Jamaican entrepreneur formalising frozen soups venture in New York
Yummy Jamaican Ventures LLC, a start-up run by Jamaican entrepreneur Heather Elliot-Whitehead, is targeting the frozen soups market in New York. Based in Brooklyn, the family-run operation produces its line of Yummy Jamaican Frozen Soups and its...
Yummy Jamaican Ventures LLC, a start-up run by Jamaican entrepreneur Heather Elliot-Whitehead, is targeting the frozen soups market in New York.
Based in Brooklyn, the family-run operation produces its line of Yummy Jamaican Frozen Soups and its Hearty Jamaican sub-brand via contract manufacturing, which means production of the soups is outsourced to a third party.
“We are primarily a CPG company that manufactures Caribbean flavoured frozen soups as a convenience meal,” said Elliott-Whitehead. CPG refers to the consumer packaged goods market.
The company has three products, but expects to bring others to market within a few months to a year.
Elliot-Whitehead’s background is in marketing, sales distribution and technology. The entrepreneur ran a PR agency for over 12 years, but it was shuttered during the pandemic. She is also the creator of Dancehall Divas, described as the first international dancehall Reality show now on Amazon Prime Video and Tubi.
This particular project was self-funded, she said.
As company head for Yummy Jamaican, a role taken over from another family member, Elliott-Whitehead used the community-based Kiva crowdfunding platform to accelerate the initial seed funding. The platform supports unconventional projects ignored by traditional lenders and offer up to US$15,000 at zero interest.
“Yummy Jamaican has a lean team of only essential employees who focus on the e-commerce and day-to-day operations,” said Elliott-Whitehead. “With external manufacturing and the current D2C [direct to customer] model, we can run efficiently with a small number as we are now,” she said.
Yummy Jamaican Soups are made with “traditional Jamaican ingredients and proprietary seasonings”, said Elliott-Whitehead.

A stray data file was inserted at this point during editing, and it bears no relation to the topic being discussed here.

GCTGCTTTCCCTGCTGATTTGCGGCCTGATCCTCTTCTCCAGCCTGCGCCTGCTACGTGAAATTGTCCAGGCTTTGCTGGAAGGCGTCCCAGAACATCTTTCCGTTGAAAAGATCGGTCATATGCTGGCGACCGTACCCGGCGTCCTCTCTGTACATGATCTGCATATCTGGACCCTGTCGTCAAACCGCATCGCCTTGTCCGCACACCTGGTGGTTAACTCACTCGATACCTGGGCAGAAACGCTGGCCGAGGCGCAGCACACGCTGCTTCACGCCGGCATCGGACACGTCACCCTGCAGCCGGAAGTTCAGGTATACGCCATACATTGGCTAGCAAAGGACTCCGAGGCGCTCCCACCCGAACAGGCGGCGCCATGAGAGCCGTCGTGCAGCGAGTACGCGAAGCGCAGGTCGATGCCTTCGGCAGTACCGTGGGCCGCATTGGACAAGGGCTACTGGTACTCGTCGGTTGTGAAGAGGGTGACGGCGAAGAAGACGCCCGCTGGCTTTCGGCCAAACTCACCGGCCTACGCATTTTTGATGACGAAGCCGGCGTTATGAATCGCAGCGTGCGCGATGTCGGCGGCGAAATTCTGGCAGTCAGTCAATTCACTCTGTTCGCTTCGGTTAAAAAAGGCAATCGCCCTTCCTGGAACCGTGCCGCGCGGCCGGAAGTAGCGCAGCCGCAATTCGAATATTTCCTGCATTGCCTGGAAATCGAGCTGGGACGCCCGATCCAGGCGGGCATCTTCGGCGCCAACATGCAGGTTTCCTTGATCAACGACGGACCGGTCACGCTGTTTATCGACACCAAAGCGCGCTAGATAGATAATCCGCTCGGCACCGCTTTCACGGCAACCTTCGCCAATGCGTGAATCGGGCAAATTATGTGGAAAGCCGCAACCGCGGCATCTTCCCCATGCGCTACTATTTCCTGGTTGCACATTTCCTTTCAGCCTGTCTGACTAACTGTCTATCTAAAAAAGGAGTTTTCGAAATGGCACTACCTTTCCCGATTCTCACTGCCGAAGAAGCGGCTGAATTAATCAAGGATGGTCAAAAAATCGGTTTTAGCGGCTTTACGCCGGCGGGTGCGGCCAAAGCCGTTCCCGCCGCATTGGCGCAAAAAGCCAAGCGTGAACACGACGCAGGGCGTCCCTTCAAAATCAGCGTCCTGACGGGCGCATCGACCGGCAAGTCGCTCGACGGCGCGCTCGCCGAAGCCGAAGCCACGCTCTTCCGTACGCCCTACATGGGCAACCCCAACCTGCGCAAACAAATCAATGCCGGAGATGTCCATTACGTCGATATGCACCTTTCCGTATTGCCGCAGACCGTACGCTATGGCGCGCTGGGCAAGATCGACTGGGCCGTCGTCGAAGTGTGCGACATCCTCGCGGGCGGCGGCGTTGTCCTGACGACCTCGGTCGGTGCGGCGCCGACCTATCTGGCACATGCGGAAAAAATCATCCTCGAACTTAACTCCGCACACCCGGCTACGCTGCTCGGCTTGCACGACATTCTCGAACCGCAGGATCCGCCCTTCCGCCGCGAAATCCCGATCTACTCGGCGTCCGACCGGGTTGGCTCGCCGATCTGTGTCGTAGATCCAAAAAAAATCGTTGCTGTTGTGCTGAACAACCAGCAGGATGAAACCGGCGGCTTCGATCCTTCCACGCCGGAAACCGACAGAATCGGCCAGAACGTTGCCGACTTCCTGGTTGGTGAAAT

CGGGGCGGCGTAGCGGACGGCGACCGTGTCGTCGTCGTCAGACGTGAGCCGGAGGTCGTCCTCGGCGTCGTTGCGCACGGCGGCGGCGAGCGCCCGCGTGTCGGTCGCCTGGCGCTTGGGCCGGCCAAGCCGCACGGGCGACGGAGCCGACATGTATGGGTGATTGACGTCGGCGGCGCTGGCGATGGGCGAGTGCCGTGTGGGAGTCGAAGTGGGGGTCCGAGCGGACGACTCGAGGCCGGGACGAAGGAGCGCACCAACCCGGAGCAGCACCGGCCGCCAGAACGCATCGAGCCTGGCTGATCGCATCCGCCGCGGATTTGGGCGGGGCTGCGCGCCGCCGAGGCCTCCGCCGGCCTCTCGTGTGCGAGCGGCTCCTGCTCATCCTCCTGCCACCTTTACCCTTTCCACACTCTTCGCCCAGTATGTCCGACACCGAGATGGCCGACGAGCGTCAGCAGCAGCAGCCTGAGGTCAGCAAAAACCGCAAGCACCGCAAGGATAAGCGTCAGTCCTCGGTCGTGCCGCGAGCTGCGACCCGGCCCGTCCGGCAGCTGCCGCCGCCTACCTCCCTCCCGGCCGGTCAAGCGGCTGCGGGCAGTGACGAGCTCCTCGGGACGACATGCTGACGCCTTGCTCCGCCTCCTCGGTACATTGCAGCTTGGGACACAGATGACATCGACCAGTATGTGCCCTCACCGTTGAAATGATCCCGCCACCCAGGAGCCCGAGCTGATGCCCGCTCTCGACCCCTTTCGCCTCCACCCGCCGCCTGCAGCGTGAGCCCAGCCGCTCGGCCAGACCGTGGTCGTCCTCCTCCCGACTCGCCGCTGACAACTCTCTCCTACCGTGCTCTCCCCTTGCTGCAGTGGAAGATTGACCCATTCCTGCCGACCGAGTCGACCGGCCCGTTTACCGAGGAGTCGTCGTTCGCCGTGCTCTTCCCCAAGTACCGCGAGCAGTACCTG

Although the creation of the Yummy Jamaican soups date back more than two decades, according to its website, the company itself is less than a year old in terms of legal structure, she said.
The preliminary planning and preparation to create a unique brand took well over two years, inclusive of R&D and product testing, she said.
The global soup market is valued at around US$18.6 billion as of 2022, said Elliott-Whitehead, citing recent intelligence data from EMR. That value is projected to rise at an annual rate of three per cent over five years, which would grow the market to US$22.2 billion by year 2028, she added.
“Our soup recipes have received positive feedback from consumers and we have identified a gap in the market for soups that use high-quality, locally sourced ingredients and ethnic flavours,” she said, adding that Yummy Jamaican is the first Jamaican-flavoured frozen soup brand in the United States.
The company head is a native of South, Trelawny and “all key stakeholders are Jamaicans”, she added, but neither the names of the principals involved in the business nor the size of its investments were disclosed.
“Yummy Jamaican at its core is a family business with a corporate outlook. It started in a Jamaican grandmother’s kitchen and organically and strategically became what it is today – a scalable and sustainable CPG business,” said Elliott-Whitehead.
“As a CPG brand, we provide a convenience meal option that aims to entice consumers who are drawn to a quick meal as well as diversity in their culinary offerings.”
The company, she said, is currently in the final stages of negotiating with major retailers to carry its most popular product, which is the red peas soup. It also sells beef and chicken soups.
As to the level of investments in the operation, Elliott-Whitehead said Yummy Jamaican Ventures does not share its financial data or investments, publicly.
“However, we can share that the bulk of our investment spending was on raw materials, packaging, regulatory and co-manufacturing costs. Some of our spices are proprietary and are made in Jamaica,” she added.
“We still have some time to go before we can confidently assess the company’s profitability. We are a start-up, so we are still in the growing phase.”
The start-up eventually intends to distribute its products across the continental United States.